President Joe Biden set the internet ablaze this week when he told a gathering of business leaders in Washington D.C. that “there’s going to be a new world order out there, and we’re going to lead it.”
Addressing the Business Roundtable’s CEO Quarterly Meeting, the president referred to the worldwide reaction after Russia’s unprovoked invasion of Ukraine and how we are at an “inflection point.” After a prepared speech which praised the corporate heads for efforts to reduce costs and spearheading diversity efforts, Biden apparently went off-script.
First stating the number of people killed by war in the first half of the 20th century, Biden then referenced the establishment of “a liberal world order” before predicting the “new world order” that is coming.
As the phrase “elections matter” has bounced around political circles in recent years, surely the president and his handlers know that words also matter. Throwing out a loaded phrase such as “new world order” is going to spark a visceral reaction in some quarters, and many will see it as confirmation of sweeping global conspiracies.
Referenced by Woodrow Wilson and repeated several times by Winston Churchill in the years following both world wars, “new world order” reawakened in 1990 as a catch-all for global conspiracy theorists. President George H.W. Bush made the term part of the vernacular when he used it in a speech entitled “Toward a New World Order.”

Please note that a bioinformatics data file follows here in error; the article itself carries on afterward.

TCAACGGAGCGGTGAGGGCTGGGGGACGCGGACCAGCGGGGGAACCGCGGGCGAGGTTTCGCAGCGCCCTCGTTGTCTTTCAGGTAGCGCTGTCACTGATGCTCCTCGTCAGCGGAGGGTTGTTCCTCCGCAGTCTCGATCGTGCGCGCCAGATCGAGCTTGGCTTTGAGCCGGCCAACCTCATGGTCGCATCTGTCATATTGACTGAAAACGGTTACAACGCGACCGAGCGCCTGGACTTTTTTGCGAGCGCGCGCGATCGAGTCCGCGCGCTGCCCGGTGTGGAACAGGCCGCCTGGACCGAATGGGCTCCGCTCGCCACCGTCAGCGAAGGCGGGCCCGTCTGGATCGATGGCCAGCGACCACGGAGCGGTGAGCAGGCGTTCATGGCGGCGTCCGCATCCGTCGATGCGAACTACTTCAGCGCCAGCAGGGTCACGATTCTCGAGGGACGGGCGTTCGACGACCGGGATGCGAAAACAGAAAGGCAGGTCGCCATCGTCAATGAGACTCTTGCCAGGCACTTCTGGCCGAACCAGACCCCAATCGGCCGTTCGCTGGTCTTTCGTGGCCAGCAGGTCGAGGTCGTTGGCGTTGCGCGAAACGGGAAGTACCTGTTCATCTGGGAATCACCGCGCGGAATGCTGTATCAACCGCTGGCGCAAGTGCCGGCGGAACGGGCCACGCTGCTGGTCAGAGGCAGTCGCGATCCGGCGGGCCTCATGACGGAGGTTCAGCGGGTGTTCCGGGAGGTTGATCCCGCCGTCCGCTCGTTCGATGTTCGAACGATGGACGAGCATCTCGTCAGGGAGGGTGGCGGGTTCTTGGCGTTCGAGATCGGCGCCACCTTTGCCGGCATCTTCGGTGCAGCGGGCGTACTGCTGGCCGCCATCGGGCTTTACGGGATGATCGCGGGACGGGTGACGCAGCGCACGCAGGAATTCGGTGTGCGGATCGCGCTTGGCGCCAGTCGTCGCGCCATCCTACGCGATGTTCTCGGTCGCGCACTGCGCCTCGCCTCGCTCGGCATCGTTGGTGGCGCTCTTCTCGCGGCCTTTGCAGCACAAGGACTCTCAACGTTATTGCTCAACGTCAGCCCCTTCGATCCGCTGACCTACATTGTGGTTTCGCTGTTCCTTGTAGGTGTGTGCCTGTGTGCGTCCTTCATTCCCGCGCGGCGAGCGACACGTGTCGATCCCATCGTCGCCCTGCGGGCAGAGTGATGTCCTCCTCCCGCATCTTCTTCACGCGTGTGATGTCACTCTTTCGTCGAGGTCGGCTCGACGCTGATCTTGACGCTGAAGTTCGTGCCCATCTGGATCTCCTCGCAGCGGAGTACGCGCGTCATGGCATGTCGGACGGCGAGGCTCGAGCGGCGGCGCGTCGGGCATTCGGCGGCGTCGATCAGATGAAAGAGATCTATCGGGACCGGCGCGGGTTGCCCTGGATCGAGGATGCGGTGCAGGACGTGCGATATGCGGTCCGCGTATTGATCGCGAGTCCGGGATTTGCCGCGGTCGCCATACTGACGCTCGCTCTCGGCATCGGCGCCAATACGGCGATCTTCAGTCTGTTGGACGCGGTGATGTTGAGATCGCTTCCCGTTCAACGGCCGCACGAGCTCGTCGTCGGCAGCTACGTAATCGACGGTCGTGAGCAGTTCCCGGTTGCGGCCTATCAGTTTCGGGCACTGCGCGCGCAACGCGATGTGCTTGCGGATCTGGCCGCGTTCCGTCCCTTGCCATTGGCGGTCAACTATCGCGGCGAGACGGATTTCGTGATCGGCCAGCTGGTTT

The first Bush president was referring to geopolitical changes following the collapse of the Soviet Union, but it caught fire in those early internet days. Shortened to NWO, it is the belief that a shadowy global cabal of elites runs everything and is plotting to slice up the world into authoritarian-controlled pieces.
Since then, “new world order” has linked with anti-Semitic accusations of Jewish people taking over media, banks and governments. Some proponents believe that camps are already constructed in the U.S. to hold those who do not fall in line with the movement.
Last September an Australian health official in New South Wales used the phrase “new world order” during a COVID-19 update while referencing contract tracing. As expected, it became a gaffe heard ‘round the world.
It must be pointed out that, if there were such a thing as a “new world order” in the tin-foil hat sense, the president would not refer to it in a speech delivered to business leaders that was released as a transcript by the White House. After all, the real danger the U.S. faces from our current leadership is bad enough without adding imaginary ones to worry about.